- Ad-hoc Arbitration: arbitration which is not conducted under the auspices/umbrella of any arbitral institution is termed as Ad-hoc Arbitration. If the parties agree among themselves and arrange for arbitration, it is called Ad hoc Arbitration without having an institutional proceeding. It can either be domestic, international or foreign arbitration. the arbitration should not be conducted according to the rules of an arbitral institution.
Since, parties do not have an obligation to submit their arbitration to the rules of an arbitral institution; they are free to state their own rules of procedure. The geographical jurisdiction of Ad hoc Arbitration is important because most of the issues concerning arbitration will be resolved in accordance with the national law of the seat of arbitration.
- Intuitional Arbitration: when the parties agreed in advance that the events of future disputes or differences are arising between them in the course of their business or commercial transaction they will refer the matter to be settled by arbitration by the named institution of which one or more of them are members. Such institutions have their own published rules and they appoint arbitrators for the parties from amongst the panel of experts of the concerned profession with the consent of the parties, this is called Institutional Arbitration.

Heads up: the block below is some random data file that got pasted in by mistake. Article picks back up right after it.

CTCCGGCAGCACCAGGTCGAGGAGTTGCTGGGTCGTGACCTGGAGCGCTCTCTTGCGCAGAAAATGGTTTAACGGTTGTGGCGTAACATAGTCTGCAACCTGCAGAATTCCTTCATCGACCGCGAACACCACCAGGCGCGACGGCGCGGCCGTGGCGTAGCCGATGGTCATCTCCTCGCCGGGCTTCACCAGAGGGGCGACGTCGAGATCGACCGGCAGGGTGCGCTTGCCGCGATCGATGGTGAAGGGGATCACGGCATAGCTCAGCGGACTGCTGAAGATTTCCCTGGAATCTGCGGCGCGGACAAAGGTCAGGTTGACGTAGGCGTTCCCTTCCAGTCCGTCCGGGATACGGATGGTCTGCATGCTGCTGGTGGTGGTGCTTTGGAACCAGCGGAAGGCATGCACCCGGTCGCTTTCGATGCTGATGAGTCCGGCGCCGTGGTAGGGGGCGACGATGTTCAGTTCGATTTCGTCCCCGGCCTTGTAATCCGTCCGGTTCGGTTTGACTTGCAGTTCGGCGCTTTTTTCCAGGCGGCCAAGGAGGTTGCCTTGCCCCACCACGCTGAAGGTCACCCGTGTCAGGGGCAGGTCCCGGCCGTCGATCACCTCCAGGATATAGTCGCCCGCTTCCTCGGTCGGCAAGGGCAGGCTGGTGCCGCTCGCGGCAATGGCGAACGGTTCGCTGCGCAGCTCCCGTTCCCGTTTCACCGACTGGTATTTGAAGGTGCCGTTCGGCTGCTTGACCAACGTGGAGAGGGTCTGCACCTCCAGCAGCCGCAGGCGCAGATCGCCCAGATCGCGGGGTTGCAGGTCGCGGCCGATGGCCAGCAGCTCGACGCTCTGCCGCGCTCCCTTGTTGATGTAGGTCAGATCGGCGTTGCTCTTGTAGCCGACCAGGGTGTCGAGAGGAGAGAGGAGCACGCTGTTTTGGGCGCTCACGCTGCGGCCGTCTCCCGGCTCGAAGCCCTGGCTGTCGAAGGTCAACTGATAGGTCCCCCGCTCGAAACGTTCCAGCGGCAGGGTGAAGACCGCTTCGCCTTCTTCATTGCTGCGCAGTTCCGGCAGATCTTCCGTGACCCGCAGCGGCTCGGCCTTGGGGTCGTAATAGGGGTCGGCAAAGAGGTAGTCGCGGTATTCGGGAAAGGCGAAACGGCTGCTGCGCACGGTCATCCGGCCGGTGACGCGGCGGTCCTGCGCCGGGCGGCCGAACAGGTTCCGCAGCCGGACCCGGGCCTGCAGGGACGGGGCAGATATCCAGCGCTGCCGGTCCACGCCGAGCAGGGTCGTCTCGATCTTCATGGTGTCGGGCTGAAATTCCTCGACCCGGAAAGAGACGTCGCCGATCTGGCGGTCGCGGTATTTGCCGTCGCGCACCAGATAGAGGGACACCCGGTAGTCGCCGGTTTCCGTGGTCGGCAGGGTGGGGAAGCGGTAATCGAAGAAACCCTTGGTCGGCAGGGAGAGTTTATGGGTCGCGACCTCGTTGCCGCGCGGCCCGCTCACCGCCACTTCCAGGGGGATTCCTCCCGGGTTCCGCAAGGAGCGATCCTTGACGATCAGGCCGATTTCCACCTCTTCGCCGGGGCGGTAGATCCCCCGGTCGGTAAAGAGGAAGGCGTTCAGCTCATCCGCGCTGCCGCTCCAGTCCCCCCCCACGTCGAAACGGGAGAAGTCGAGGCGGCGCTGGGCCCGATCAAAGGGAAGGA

- Commercial/ Contractual Arbitration: In order to seek early settlement of disputes without approaching the court, the usually chose to insert an arbitration clause as an integral part of the contract to refer their existing or future disputes to a named arbitrator or arbitrators to be appointed by a designated authorities this is called contractual in-build arbitration.
- Statutory arbitration: when the arbitration is statutorily imposed on the parties by the law of the land and the parties have no other option, it is called Statutory Arbitration. Thus, in Statutory Arbitration there is no question of consent of the parties and such arbitration is obligatory and binding to the parties as the law of the land.